I suspect, however, that anyone really interested in microscopy will go beyond this book level rapidly and the rest will never become deeply interested in the subject. On the whole I am not sure exactly why this text does not quite make it, but Nachtigall's "Exploring with the Microscope" is to my mind a better introduction to microlife. From there the enthusiast (including high and middle-school students) would go to more specialized volumes, such as those on diatoms, protozoa, fungi or algae, rather than bother further with the simplified descriptions in the "Guide to Microlife." However, I suspect that, unlike this text, Nachtigall's book will be retained in your library even after you go beyond it.
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13 of 15 people found the following review helpful
on March 25, 2000
Format: Paperback
An excellent book for the amateur scientist or middle/high school students. Good colour photos make identification fairly easy and stimulate further exploration. One major omission is a description of the habits of the various species. `What does it feed on ?` Enquiring students want to know, and it would be helpful to have all the basic information in a single book.
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2 of 2 people found the following review helpful
on December 21, 2009
Format: Paperback
After getting my Celestron 44340 LCD Digital LDM Biological Microscope I needed a photographic inspiration and a good guide to the microlife I would be finding. Many of the microscopic creatures were unknown to me, and this book helped identify what I'd found. The book has colorful, detailed photos and I identified a number of diatoms & algae, bursaria, scenedesmus, peranema, flatworms, rotifers, copepods, ostracods, amphipods, fairy shrimp, vorticella, and tardigrades.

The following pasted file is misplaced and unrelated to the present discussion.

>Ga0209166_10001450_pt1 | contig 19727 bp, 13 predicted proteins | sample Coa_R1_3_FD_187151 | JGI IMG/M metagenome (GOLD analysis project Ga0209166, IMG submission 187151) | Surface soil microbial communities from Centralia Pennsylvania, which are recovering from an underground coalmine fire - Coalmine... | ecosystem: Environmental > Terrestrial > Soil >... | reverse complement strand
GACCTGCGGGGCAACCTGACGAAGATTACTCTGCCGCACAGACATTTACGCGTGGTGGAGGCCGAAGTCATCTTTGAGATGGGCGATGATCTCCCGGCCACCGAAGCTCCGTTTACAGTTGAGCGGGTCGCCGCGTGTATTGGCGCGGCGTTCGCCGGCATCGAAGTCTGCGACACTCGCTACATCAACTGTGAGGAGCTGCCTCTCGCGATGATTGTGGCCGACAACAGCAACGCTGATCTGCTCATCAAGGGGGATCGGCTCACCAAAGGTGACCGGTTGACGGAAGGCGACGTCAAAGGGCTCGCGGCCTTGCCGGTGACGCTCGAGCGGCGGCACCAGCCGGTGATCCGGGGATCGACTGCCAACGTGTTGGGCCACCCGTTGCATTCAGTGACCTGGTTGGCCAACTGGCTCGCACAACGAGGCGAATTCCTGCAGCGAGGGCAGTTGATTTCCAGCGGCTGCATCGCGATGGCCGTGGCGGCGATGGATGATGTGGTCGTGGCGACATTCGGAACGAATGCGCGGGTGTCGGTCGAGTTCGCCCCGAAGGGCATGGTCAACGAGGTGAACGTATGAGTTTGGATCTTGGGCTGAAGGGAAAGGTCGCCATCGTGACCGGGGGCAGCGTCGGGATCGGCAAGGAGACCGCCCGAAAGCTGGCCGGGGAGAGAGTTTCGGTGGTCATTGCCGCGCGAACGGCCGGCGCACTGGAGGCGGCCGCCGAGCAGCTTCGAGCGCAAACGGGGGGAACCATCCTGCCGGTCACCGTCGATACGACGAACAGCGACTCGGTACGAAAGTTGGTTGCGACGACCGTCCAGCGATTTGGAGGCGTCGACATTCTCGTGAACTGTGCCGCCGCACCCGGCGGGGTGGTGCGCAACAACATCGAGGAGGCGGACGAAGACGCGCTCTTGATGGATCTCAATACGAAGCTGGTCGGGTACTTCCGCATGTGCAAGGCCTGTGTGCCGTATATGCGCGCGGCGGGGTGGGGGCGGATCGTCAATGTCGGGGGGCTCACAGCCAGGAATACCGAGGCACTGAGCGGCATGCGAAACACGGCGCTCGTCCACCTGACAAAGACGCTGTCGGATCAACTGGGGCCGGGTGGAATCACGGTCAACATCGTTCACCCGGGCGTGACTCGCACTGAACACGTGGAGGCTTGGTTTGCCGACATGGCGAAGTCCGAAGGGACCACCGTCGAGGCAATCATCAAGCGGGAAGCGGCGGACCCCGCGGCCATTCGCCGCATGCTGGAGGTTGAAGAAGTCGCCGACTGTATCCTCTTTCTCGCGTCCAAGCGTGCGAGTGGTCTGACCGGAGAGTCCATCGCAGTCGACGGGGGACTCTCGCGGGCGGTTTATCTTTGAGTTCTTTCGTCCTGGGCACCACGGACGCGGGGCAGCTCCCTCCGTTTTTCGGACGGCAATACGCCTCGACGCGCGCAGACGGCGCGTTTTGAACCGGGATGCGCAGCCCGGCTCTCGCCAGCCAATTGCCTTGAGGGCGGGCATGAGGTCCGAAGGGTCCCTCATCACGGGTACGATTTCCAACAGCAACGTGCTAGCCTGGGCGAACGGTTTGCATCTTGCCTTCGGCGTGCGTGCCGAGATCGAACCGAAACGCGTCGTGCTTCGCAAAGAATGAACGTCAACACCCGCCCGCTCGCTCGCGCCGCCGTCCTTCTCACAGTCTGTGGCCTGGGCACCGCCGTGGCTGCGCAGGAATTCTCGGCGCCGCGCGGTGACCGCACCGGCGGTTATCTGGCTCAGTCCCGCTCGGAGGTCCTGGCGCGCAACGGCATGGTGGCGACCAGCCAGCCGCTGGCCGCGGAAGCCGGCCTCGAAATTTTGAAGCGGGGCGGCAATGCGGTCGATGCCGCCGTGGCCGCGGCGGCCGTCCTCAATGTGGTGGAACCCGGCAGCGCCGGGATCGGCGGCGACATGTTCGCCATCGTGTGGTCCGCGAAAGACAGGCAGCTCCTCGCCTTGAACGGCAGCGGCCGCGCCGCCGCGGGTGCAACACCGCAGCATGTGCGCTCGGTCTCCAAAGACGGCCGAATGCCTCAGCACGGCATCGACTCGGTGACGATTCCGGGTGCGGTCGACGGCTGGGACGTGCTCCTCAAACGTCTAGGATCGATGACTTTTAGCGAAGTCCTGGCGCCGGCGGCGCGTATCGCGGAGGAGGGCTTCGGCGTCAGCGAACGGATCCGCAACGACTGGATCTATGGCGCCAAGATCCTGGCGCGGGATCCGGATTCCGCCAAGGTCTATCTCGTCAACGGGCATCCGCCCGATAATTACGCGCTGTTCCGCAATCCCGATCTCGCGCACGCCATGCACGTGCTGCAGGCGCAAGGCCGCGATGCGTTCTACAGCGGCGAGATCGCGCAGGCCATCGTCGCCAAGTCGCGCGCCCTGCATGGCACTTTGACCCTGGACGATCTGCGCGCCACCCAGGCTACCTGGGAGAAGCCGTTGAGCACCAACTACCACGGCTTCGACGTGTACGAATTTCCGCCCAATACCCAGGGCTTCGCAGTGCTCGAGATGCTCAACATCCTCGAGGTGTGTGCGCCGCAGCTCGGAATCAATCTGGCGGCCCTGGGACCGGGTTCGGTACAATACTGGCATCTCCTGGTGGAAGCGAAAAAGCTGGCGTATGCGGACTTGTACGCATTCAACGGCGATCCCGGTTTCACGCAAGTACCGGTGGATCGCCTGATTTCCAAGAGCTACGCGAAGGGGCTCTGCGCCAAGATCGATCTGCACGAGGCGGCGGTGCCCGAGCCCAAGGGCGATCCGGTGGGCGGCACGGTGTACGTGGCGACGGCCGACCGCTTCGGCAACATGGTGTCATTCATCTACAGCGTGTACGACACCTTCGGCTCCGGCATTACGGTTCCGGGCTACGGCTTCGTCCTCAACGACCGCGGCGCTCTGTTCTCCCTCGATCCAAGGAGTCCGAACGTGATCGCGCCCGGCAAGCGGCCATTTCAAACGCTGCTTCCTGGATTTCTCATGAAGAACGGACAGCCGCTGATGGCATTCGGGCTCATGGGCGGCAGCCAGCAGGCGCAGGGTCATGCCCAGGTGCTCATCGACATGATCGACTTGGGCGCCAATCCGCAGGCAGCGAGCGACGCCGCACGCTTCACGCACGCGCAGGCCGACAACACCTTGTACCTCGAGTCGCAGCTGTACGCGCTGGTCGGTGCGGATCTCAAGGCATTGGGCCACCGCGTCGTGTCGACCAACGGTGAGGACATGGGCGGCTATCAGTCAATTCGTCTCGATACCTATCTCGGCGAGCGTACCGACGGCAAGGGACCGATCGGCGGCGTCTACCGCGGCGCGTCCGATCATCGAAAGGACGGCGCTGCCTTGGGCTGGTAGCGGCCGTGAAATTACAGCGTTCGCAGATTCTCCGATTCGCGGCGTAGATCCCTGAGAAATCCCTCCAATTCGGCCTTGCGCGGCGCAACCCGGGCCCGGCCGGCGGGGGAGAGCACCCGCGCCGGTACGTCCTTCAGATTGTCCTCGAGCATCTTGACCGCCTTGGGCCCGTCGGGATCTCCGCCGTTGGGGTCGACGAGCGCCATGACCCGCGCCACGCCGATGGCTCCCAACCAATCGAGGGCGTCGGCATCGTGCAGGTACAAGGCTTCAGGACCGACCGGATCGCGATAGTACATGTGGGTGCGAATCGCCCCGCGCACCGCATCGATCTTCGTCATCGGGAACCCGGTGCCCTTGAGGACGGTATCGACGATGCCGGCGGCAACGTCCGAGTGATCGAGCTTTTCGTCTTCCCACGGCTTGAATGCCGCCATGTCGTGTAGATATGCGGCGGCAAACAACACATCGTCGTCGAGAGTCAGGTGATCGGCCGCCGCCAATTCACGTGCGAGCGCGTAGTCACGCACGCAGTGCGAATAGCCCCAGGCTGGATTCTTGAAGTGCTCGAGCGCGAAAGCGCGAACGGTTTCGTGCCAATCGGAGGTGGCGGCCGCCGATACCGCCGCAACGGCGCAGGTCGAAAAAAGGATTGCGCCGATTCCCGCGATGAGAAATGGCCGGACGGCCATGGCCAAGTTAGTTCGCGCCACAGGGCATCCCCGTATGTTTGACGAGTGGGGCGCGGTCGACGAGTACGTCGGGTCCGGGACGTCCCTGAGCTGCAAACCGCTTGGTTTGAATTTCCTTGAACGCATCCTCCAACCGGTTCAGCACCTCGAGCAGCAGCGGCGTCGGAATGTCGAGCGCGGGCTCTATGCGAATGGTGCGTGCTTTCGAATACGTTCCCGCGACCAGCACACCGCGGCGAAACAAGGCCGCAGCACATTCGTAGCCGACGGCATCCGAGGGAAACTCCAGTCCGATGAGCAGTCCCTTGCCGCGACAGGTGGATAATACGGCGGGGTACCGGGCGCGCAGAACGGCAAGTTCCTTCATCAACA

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4 of 5 people found the following review helpful
on September 30, 2003
Format: Paperback
I went looking for a good reference book for teaching my high school students about the "lower" Kingdoms (Monera, and Protista). This is an exceptional book for just that purpose. The organization is good, there are lots of excellent photos and diagrams to assist students with identifications. The simplicity of the book in terms of "just enough information" is what makes it such a valuable reference. I would highly recommend it for any science classroom.
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1 of 1 people found the following review helpful
on January 8, 2008
Format: Paperback
Wonderfully organized, indexed, drawn, and explained for a serious beginner. I too wish a little more explanation was given for each species and some guidance on buying a microscope.

An indispensable identification guide to the microscopic world!
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on February 1, 2009
Format: Paperback
Guide contains sections for Monerans, microfungi, protists, and microanimals. Protists and microanimals are especially extensive sections. If this guide does not ID the organisms you see under the microscope it will at least get you in the ballpark. Information for organisms include name (sometimes to Genus level, sometimes species level), drawing, microhabitat and other key identifying info. "Microanatomy" shown for major groups represented. Many color plates throughout. Appendices include collecting and culturing techniques, slide prep (for hanging drop and microaquarium) and staining. I highly recommend this book for amateur naturalists or resource for science classroom.
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6 of 9 people found the following review helpful
on January 3, 1999
Format: Paperback
I liked this book because it contains information about many microorganisms. If you want to know exactly what you are looking at under the microscope, this book is for you. It is easy to find certain species by using the front pages of the book and the side because the four sections are color-coded.
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on July 9, 2014
Format: PaperbackVerified Purchase
A great guide for micro jungle hunters !